Power of Attorney

A Lasting Power of Attorney allows your loved ones to take care of you, your finances, and affairs when you become unable to do so for yourself.

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Power of Attorney

What is a Power of Attorney?

A Power of Attorney allows someone (usually a relative or a solicitor) to manage your affairs while you are either temporarily or permanently unable to attend to matters such as money, property, health, and personal welfare.

This may include signing documents on your behalf, dealing with finances, or consenting to medical treatment.  A Power of Attorney can only be signed if the granter has the full capacity to sign the document, and therefore we highly recommend having a Power of Attorney as a matter of “good housekeeping.”

This means that in the future, if and when you are incapable of making decisions about your affairs, if you have a Power of Attorney in place, this will alleviate a lot of stress and difficulty, and make managing your affairs a whole lot easier.

Appointing a Power of Attorney

It is common practice for a Power of Attorney document to allow your attorney to make decisions about your welfare and finances. The first stage then is to decide who you would like to appoint as your attorney. Remember, you can appoint more than one individual and you can also have substitute attorneys.

Whoever you appoint as your attorney should be over the age of 16 years old and must be willing to take on the role.  You should think carefully about who you appoint. This should be an individual that you trust to make important decisions on your behalf.  If you decide to appoint more than one individual, it is important to think about the practicalities of whether you would like one of the attorneys to be able to make decisions alone without consulting the other attorneys.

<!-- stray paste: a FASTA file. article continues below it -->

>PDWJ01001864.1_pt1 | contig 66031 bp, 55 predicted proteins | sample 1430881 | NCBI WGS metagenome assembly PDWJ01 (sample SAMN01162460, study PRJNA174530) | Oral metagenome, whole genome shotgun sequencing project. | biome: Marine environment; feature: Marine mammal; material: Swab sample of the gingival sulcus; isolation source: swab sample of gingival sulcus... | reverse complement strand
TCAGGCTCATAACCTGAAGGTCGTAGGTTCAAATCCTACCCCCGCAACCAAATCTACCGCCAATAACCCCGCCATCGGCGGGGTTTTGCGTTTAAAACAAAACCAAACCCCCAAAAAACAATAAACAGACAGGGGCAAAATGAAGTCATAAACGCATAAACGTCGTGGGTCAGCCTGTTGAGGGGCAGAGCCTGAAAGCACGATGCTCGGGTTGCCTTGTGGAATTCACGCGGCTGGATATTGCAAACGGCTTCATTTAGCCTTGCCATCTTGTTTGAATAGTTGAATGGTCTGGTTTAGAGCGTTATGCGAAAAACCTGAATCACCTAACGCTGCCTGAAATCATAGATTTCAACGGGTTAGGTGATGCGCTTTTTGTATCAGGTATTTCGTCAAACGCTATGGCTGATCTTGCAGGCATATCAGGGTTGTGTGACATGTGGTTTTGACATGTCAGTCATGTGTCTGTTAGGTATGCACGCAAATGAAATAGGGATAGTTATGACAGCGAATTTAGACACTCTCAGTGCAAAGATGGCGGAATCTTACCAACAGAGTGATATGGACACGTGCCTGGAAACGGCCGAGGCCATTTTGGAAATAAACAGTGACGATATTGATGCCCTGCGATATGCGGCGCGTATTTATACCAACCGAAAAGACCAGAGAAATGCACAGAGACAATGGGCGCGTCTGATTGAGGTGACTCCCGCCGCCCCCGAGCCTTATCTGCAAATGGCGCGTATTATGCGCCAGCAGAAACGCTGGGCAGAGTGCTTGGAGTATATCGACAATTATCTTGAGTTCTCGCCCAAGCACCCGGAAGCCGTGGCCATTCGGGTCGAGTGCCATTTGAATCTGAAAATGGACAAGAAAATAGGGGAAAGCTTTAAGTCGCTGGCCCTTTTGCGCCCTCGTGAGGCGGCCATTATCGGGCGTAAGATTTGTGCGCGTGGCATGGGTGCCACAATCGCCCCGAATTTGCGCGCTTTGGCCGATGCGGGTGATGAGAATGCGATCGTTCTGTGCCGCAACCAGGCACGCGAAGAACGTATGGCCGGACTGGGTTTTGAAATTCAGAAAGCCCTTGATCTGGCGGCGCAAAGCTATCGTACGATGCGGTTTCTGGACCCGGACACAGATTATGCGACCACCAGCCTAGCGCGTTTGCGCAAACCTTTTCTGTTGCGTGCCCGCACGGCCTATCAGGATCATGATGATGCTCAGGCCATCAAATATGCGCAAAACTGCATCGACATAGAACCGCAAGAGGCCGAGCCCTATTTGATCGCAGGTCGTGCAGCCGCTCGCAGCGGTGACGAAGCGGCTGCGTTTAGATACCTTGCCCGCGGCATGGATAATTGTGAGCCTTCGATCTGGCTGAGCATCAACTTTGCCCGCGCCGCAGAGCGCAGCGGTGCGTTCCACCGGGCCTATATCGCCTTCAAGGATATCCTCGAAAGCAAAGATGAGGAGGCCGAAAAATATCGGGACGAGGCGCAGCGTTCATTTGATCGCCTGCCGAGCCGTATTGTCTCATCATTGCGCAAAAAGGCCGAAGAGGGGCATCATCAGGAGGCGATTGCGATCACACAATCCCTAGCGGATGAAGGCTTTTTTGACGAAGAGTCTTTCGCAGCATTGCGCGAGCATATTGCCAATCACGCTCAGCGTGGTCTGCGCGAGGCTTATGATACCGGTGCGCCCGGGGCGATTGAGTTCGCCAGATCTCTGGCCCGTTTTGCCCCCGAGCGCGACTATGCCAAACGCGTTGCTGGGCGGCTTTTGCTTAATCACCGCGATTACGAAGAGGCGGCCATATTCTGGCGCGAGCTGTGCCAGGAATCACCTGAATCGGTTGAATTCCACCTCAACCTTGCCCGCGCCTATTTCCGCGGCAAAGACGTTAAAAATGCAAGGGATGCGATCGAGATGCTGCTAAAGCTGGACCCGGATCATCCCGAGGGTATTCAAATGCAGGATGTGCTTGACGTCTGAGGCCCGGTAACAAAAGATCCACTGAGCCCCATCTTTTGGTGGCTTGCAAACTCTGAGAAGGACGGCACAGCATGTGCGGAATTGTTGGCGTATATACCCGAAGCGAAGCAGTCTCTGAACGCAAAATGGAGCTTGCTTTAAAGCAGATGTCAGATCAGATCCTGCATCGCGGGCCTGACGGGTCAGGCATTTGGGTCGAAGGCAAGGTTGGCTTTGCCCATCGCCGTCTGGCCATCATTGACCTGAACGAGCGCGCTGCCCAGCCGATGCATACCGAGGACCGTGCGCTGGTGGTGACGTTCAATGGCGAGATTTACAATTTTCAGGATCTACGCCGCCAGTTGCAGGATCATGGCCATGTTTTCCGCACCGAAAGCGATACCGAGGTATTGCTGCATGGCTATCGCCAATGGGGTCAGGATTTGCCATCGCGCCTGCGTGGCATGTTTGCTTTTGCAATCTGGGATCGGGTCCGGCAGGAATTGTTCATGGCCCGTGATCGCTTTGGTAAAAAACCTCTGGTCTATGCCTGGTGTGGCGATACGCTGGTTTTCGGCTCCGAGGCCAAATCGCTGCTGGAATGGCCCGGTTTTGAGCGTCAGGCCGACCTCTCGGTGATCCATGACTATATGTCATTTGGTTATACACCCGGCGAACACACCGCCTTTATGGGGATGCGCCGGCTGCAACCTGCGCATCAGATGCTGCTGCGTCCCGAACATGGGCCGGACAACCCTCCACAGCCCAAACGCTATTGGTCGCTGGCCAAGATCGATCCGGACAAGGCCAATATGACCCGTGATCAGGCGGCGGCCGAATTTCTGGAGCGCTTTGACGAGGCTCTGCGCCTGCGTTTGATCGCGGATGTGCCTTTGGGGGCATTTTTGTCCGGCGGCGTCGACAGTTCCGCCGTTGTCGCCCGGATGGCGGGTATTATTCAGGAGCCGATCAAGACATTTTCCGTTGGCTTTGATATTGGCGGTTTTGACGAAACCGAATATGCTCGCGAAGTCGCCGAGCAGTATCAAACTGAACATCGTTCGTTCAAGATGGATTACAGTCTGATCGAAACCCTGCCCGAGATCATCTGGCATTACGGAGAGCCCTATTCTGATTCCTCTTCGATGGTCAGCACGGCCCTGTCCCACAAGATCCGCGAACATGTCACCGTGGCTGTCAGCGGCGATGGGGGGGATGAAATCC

How to Draft a Power of Attorney Document

A Power of Attorney document should be drafted by a solicitor and must be signed in the presence of a witness and a solicitor.  All Power of Attorney documents created in Scotland are then registered with The Office of the Public Guardian.  We can assist you at each stage of the process.

When to Draft a Power of Attorney Document

It is not just in the later stages of life that you may need to think about having a Power of Attorney in place. If you face ill health at any point and face difficulty in making decisions about your affairs, it may be a good idea to think about having a Power of Attorney prepared.

Without a Power of Attorney

If you don’t make a Power of Attorney and then lose capacity, a loved one will need to apply to the Sheriff Court for a Guardianship or Intervention Order. This is a court order granting the applicant the legal authority to make decisions about a person’s welfare and financial matters, if he or she no longer has capacity.  More information on this process can be found here.


Any questions?

Call our Wills and Power of Attorney Solicitors today on 0131 467 5566  or get in touch with us via our online enquiry form below.